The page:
North American stock markets dropped again at the open on Wednesday despite extraordinary government efforts to stem the spread of the novel coronavirus and blunt the effect of business closures amid the health emergency.
The Dow Jones Industrial Average fell 1,048.69 points, or 4.94 per cent, at the open to 20,188.69, while the S&P 500 opened lower by 92.69 points, or 3.66 per cent, at 2,436.50. The Nasdaq Composite dropped 432.47 points, or 5.90 per cent, to 6,902.32 at the opening bell.
In Toronto, the benchmark S&P/TSX composite index was down 516 points to 12,168 at 9:50 a.m. ET.
The Canadian dollar fell below the 70-cents US mark, dropping to 69.15 cents US.
Main indexes in Canada and the U.S. had bounced on Tuesday from a massive selloff a day earlier, as the Trump administration pressed for a $1 trillion stimulus package and the Federal Reserve relaunched a plan to purchase short-term corporate debt.
In Canada, Prime Minister Justin Trudeau is expected to announce an aid package worth an estimated $27 billion during a press conference at 10 a.m. ET on Wednesday.
Early on Wednesday, U.S. President Donald Trump confirmed that the Canada-U.S. border will be closed “by mutual consent” to non-essential traffic. Trump, who disclosed the news on Twitter, said trade will not be affected.
READ MORE: Live updates — Coronavirus in Canada
However, investors fear that even dramatic stimulus will not be able to avert a deep recession, as the COVID-19 disease continues to spread rapidly across the globe and estimates for the duration of the damage extend out into the summer.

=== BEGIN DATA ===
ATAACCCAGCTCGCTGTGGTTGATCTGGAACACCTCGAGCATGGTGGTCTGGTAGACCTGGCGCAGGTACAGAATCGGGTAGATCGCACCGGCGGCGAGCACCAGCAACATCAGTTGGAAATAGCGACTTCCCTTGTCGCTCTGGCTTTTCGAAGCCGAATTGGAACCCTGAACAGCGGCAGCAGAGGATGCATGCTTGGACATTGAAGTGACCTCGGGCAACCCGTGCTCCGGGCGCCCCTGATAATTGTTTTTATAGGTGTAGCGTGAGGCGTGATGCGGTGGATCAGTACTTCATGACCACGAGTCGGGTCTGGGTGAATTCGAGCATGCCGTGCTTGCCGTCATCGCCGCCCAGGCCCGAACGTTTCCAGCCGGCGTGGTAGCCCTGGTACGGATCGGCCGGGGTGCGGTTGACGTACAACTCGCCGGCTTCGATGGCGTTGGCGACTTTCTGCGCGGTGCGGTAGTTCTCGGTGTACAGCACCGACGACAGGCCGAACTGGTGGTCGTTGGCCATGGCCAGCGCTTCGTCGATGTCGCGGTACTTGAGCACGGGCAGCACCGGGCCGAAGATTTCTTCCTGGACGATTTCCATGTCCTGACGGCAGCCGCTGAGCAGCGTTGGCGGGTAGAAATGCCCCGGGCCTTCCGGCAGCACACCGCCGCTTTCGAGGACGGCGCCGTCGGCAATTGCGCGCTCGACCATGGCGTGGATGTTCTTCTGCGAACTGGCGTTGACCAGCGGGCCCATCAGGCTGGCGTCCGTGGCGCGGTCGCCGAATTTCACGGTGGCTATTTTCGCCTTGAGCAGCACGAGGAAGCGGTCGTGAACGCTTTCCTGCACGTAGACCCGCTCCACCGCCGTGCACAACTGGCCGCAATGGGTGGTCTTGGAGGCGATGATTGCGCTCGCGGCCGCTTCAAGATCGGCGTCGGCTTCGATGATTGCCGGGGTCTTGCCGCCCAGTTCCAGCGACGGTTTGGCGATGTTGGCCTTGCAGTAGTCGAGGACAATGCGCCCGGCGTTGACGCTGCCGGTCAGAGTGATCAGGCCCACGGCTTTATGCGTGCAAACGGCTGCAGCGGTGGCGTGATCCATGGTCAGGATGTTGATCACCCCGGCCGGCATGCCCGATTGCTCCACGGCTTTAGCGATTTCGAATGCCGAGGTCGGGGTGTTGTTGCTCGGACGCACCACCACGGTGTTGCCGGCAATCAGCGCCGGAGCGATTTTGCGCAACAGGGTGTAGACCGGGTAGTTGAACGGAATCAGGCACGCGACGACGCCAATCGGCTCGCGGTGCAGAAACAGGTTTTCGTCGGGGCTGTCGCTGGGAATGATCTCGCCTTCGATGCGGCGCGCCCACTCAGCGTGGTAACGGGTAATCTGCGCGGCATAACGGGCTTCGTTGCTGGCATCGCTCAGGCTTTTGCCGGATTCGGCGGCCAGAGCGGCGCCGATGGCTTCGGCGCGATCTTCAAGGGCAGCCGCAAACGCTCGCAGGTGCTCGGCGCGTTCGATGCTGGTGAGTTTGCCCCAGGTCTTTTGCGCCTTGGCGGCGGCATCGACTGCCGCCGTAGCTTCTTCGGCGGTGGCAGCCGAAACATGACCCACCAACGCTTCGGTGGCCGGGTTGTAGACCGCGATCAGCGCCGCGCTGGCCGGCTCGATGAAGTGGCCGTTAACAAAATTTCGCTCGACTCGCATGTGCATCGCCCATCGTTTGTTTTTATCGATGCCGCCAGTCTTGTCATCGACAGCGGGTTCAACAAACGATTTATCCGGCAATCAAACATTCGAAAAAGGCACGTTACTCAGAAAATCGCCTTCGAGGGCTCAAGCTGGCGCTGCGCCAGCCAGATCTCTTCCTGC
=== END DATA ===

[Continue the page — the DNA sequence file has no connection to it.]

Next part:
In the latest signs of corporate stress, FedEx Corp slumped 4.2 per cent after suspending its 2020 profit outlook and announcing cost cuts.
Even Cheerios maker General Mills Inc, which raised its profit forecast citing bulk-buying of its products, fell 3.7 per cent, while Apple Inc dropped 5.1 per cent as analysts anticipated a significant blow to its business from temporary store closures.
Boeing, just a year ago seen as a perpetual growth stock and a symbol of U.S. tech and industrial power, has now lost more than 60 per cent of its value this quarter while the market overall has fallen by around a third — or around $7 trillion in value.
The collapse into a bear market, among the fastest in history, has spurred some calls for a pause in trading. Treasury Secretary Steven Mnuchin reiterated the administration will keep markets open, while suggesting trading hours could be shortened at some point.
The idea of shortened hours drew immediate opposition from a number of leading investors and exchange managers, who said it would harm the market’s credibility.
— With files from the Canadian Press and Hannah Jackson and Erica Alini at Global NewsView link »